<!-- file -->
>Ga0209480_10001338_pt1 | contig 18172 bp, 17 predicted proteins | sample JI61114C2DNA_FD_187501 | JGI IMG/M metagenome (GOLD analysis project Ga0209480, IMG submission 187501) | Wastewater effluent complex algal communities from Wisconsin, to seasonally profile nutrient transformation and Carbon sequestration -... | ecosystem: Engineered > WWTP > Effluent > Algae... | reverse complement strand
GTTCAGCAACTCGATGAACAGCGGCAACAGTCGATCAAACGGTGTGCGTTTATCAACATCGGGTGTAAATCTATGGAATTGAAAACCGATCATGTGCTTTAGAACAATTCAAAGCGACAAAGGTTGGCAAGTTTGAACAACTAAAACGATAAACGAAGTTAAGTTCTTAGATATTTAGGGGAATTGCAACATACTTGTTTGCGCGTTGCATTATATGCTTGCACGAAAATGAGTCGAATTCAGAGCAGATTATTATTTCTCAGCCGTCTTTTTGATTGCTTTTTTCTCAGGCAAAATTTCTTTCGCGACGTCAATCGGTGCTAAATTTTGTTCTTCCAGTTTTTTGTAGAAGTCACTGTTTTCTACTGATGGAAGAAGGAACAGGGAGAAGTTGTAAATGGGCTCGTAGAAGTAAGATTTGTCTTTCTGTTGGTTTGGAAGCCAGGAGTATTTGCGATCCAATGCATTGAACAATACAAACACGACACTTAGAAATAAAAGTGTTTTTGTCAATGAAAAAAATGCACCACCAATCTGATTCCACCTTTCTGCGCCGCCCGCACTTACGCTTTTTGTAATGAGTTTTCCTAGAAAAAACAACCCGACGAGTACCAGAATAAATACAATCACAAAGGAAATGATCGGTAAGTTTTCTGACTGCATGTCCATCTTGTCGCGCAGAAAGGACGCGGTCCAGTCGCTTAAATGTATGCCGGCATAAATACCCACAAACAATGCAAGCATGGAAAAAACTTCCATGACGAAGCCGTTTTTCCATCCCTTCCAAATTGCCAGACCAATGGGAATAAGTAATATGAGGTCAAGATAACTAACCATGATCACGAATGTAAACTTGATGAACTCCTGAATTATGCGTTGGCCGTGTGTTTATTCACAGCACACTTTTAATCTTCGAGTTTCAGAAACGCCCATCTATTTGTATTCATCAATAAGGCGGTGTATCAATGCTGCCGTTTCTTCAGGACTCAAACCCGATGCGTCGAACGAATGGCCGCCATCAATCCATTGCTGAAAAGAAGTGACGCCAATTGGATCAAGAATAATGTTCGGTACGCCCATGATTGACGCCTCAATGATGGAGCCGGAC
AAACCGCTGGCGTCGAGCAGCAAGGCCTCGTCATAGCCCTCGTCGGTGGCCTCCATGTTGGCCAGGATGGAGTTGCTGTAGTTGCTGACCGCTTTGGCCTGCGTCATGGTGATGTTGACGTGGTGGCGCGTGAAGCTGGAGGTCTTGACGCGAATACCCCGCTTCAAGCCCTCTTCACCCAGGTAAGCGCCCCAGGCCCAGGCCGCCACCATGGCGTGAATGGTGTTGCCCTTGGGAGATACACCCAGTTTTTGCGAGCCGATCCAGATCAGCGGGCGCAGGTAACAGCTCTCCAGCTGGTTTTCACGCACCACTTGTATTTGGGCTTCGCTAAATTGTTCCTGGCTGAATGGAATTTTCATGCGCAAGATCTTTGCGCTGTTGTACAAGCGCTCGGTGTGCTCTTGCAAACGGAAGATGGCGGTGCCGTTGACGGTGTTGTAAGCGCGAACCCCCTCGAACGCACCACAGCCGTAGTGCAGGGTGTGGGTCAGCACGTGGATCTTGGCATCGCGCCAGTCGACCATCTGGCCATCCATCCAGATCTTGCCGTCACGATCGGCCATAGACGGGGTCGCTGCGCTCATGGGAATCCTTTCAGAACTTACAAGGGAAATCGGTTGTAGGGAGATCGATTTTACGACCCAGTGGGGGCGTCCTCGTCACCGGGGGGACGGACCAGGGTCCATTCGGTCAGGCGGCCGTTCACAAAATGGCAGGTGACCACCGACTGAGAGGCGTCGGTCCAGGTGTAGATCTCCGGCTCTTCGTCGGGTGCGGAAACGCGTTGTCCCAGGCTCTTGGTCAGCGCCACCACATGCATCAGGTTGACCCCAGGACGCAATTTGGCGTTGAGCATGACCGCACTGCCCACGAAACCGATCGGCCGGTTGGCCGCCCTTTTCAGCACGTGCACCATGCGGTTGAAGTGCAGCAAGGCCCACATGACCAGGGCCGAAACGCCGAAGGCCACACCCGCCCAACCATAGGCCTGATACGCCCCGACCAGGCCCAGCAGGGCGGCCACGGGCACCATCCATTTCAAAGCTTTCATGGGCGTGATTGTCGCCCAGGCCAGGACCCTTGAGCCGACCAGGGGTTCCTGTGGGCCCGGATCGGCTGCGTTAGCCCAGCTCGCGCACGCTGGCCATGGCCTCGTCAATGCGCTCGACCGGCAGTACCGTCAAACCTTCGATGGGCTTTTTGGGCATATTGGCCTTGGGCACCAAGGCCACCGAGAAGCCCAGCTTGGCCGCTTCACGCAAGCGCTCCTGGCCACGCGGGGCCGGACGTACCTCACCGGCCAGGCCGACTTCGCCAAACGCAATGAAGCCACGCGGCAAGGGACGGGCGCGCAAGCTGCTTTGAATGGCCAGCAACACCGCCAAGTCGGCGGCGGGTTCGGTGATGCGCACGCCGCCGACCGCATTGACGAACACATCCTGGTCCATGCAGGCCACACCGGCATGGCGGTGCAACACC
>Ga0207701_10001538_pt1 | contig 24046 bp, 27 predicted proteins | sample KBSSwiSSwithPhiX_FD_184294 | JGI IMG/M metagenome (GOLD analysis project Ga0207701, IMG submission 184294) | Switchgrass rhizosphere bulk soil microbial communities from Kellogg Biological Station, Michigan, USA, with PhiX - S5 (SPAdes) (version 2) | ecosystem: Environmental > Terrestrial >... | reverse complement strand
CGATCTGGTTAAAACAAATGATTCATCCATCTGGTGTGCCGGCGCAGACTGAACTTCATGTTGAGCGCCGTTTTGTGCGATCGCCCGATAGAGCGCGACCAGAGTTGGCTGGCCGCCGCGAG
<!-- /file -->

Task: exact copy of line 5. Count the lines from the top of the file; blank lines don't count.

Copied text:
CGATCTGGTTAAAACAAATGATTCATCCATCTGGTGTGCCGGCGCAGACTGAACTTCATGTTGAGCGCCGTTTTGTGCGATCGCCCGATAGAGCGCGACCAGAGTTGGCTGGCCGCCGCGAG